Tobacco 21 Heightens Age-Restrictions
Wednesday, August 7, 2019
Walk into a convenience store anywhere in Ohio, Arkansas or Delaware to purchase tobacco and you’ll come out empty handed if you’re younger than 21-years of age. 13 additional states have adopted similar legislation for the lawful purchasing of tobacco products, while across the country more than 475 cities and counties in 29 states enforce the heightened age requirement.1 These measures are part of an initiative, minimum legal sales age (MLSA) 21 policy, created by a consortium of national public health organizations to curb nicotine-use among America’s youth. Policy advocates include the American Heart Association®, Preventing Tobacco Addiction Foundation and Campaign for Tobacco-Free Kids®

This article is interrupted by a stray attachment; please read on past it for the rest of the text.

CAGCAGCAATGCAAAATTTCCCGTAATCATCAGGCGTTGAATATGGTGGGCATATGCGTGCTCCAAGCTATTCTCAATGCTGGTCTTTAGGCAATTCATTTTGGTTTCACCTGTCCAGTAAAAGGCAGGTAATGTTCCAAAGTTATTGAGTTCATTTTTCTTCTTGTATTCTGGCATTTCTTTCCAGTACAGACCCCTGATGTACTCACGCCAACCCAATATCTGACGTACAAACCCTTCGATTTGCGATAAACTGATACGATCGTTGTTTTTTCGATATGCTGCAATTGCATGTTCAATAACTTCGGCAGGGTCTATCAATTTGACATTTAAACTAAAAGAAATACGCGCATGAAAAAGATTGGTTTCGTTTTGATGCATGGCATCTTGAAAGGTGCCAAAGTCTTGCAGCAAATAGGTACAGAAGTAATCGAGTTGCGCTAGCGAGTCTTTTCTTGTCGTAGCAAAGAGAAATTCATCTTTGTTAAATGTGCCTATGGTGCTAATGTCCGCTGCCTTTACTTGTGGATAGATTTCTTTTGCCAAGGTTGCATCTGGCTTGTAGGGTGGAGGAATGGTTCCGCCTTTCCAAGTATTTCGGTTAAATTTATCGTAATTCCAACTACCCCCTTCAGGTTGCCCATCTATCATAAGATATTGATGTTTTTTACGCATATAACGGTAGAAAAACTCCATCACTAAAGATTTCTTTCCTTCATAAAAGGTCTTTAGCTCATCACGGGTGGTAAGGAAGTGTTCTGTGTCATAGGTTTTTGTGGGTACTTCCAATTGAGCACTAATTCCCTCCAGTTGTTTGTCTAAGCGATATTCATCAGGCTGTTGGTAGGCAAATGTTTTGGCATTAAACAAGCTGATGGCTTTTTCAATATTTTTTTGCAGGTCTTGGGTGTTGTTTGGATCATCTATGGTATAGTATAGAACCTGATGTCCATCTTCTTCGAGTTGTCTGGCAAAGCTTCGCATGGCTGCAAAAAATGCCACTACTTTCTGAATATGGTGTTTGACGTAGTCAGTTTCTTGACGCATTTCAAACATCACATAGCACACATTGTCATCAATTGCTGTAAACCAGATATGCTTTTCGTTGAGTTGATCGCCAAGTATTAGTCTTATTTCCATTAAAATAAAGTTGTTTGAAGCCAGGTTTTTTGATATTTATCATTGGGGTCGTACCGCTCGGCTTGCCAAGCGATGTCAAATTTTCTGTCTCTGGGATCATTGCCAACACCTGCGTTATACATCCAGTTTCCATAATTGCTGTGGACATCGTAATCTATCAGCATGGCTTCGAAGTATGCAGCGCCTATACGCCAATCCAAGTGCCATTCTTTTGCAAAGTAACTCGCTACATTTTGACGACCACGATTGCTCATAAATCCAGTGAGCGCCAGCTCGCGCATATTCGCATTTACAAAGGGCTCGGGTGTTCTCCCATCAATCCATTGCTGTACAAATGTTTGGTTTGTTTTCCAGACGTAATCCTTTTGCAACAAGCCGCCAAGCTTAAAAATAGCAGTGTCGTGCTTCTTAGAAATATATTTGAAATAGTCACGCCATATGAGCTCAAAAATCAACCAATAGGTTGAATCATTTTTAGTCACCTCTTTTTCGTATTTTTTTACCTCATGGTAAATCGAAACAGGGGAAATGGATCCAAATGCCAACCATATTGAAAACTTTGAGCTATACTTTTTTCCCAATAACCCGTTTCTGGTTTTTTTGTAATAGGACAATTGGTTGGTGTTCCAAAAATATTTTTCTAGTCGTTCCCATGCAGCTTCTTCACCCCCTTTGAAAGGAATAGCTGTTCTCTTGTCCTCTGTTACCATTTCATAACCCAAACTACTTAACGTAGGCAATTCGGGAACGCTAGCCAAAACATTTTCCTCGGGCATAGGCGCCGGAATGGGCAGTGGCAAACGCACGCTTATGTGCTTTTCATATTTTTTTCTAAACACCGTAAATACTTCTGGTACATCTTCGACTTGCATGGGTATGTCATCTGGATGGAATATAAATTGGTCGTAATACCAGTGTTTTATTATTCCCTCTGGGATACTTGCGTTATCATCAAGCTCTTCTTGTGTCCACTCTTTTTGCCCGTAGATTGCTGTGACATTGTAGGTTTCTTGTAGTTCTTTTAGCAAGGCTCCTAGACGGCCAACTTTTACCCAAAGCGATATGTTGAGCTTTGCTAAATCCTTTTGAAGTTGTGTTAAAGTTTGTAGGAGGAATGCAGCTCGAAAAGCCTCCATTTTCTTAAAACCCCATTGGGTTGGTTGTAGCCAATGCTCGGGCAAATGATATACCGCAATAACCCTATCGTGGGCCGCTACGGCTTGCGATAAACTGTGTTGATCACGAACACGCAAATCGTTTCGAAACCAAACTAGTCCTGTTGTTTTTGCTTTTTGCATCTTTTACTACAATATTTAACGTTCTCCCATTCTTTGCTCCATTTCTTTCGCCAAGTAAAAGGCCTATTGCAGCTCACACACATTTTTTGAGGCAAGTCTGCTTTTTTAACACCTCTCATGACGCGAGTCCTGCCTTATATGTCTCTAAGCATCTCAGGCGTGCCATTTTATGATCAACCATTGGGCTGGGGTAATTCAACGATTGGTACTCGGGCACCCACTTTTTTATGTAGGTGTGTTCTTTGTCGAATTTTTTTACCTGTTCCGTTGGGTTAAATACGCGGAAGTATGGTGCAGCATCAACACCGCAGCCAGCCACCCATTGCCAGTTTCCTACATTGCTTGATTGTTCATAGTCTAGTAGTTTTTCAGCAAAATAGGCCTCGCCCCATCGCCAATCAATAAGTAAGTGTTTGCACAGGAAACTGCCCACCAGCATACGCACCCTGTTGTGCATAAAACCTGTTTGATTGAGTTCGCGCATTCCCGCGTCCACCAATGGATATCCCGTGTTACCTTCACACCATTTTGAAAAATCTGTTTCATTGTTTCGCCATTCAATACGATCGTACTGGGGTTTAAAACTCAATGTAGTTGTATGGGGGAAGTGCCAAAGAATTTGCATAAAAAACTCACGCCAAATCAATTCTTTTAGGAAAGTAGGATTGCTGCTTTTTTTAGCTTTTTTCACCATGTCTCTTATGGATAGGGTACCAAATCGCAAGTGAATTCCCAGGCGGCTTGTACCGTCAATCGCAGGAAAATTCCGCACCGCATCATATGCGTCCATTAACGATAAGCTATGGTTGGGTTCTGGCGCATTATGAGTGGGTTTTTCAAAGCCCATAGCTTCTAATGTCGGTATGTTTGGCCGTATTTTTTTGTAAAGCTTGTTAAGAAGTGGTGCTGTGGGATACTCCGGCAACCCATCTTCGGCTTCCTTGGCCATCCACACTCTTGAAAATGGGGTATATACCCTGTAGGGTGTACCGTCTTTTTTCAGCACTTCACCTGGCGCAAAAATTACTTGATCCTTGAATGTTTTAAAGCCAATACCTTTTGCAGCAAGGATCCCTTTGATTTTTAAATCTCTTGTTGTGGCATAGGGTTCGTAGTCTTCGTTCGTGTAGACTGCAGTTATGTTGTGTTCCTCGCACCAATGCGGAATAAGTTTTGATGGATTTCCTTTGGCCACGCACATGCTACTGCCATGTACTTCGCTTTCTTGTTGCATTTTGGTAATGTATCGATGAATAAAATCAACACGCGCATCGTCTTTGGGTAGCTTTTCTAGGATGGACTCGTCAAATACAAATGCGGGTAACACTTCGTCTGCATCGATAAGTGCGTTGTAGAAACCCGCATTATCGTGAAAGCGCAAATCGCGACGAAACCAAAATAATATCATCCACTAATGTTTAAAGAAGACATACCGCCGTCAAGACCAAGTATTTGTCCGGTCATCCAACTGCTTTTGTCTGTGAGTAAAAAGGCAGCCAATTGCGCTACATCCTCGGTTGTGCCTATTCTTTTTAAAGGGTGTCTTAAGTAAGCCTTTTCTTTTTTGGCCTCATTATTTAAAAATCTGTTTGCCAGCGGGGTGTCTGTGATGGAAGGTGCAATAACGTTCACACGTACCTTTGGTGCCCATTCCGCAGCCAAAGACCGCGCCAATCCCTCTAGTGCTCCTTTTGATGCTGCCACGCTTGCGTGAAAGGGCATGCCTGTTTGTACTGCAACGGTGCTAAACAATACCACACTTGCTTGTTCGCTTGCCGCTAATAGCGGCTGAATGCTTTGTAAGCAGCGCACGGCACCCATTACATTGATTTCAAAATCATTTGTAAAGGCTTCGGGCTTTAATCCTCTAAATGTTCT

In jurisdictions where MLSA 21 policies are in place, states and municipalities have authorization to establish tobacco retail regulations within their boundaries. Sample retail policies include enforcement program creation, funding, penalty structures to suspend or revoke licenses if policies are violated, signage requirements and more.
Don’t gamble on your tobacco retail license. If you operate in a jurisdiction or state where a MLSA 21 policy is in place, avoid confusion and uncertainty by contacting The BARS Program at firstname.lastname@example.org or 1-877-540-5500. We’re well-versed on state and local jurisdiction for retail tobacco regulations. And remember, although 21-years-old is fast becoming the legal age to purchase tobacco products, the U.S. Food & Drug Administration requires ID checks for anyone under 272, even if the customer is known to store personnel.